• Y10T428/31504Composite [nonstructural laminate]
    • Y10T428/3154Of fluorinated addition polymer from unsaturated monomers
    • Y10T428/31544Addition polymer is perhalogenated

Abstract

A multilayer film comprises a layer consisting essentially of a fluorinated copolymer resin film and a layer consisting essentially of a blend of two ethylene copolymers. The first ethylene copolymer comprises copolymerized units of ethylene, optionally a first olefin having the formula CH2=C(R1)CO2R2, and a second olefin having the formula CH2=C(R3)COOH. The second ethylene copolymer consists essentially of copolymerized units of ethylene, optionally a first olefin having the formula CH2=C(R1)CO2R2, and a third olefin having the formula CH2=C(R4)D. R1, R3 and R4 represent hydrogen or an alkyi group; R2 represents an alkyi group; and D represents a moiety containing an epoxy group. The multilayer film is useful as an integrated frontsheet or backsheet for photovoltaic modules. Methods for preparing the multilayer film and the photovoltaic modules are also included.

Description

TITLE OF THE INVENTION

MULTILAYER FILMS CONTAINING A FLUORINATED COPOLYMER RESIN

LAYER AND AN ENCAPSULANT LAYER

CROSS-REFERENCE TO RELATED APPLICATION

This application claims priority under 35 U.S.C. § 1 19 to U.S. Provisional Appln. No. 61/369,628, filed on July 30, 2010, which is incorporated herein by reference in its entirety.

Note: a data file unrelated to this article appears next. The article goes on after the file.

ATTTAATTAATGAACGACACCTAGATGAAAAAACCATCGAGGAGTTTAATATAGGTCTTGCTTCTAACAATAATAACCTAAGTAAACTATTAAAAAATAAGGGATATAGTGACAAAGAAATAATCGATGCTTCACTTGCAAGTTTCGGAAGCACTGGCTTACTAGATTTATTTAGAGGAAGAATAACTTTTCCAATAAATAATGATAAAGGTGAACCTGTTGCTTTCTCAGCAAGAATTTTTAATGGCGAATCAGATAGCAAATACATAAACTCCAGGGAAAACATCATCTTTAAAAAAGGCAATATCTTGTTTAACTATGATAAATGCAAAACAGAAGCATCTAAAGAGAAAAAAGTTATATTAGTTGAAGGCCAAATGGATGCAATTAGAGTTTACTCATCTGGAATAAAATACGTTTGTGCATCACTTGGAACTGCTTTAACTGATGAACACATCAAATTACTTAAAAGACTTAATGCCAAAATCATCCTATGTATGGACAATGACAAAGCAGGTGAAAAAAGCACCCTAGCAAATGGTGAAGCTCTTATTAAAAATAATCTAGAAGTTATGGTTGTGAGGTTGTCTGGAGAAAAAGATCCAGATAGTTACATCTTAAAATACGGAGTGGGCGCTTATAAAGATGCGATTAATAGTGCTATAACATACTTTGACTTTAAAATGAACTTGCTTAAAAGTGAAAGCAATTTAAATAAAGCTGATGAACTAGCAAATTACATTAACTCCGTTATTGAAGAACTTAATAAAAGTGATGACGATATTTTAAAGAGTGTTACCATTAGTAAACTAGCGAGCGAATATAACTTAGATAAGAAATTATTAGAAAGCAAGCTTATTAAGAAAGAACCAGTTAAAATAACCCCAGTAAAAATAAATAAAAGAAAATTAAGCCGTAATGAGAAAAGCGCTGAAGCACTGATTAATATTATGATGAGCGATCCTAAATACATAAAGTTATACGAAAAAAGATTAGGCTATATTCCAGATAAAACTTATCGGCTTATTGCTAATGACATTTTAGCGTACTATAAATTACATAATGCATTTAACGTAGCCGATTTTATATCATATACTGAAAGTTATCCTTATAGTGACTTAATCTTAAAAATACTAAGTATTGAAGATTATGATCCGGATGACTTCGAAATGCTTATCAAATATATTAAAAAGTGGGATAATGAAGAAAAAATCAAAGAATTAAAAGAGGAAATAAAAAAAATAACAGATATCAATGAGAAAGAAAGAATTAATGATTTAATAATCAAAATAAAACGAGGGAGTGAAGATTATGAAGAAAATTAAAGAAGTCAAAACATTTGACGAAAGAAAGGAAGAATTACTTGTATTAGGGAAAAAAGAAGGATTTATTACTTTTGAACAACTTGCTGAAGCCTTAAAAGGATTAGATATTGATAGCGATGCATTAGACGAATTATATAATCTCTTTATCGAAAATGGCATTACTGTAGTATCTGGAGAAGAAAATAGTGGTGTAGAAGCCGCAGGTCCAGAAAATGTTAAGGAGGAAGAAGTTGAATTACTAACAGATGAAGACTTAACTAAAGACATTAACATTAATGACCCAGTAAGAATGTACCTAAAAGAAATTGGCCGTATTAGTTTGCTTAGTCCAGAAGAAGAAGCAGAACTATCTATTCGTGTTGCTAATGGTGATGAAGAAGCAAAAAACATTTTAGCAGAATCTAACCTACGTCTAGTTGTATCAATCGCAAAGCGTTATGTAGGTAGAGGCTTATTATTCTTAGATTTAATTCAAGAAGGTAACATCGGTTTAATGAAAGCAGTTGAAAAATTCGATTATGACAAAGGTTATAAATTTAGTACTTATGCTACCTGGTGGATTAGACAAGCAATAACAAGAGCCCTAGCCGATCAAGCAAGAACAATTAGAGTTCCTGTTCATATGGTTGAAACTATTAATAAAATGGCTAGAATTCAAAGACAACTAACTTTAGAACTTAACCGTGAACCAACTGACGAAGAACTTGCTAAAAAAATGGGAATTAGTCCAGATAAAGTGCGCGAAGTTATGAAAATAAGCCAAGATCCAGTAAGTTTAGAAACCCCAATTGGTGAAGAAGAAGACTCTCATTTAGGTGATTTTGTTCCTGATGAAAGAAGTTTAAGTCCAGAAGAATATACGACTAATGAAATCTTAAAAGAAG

FIELD OF THE INVENTION

The invention is directed to multilayer film structures comprising a layer comprising a fluorinated copolymer resin and a layer of an ethylene copolymer blend and methods for preparing the structure. The invention is further directed to methods for preparing photovoltaic modules that comprise the multilayer films.

BACKGROUND OF THE INVENTION

Several patents and publications are cited in this description in order to more fully describe the state of the art to which this invention pertains. The entire disclosure of each of these patents and publications is incorporated by reference herein.

Photovoltaic (PV) modules (also known as solar modules) are used to produce electrical energy from sunlight, offering a more environmentally friendly alternative to traditional methods of electricity generation. Such modules are based on a variety of semiconductor cell systems that can absorb light and convert it into electrical energy. These systems are typically categorized into two types based on the light absorbing material used, i.e., bulk or wafer-based modules and thin film modules. Typically, individual cells are electrically connected in an array to form a module, and an array of modules can be connected together in a single installation to provide a desired amount of electricity.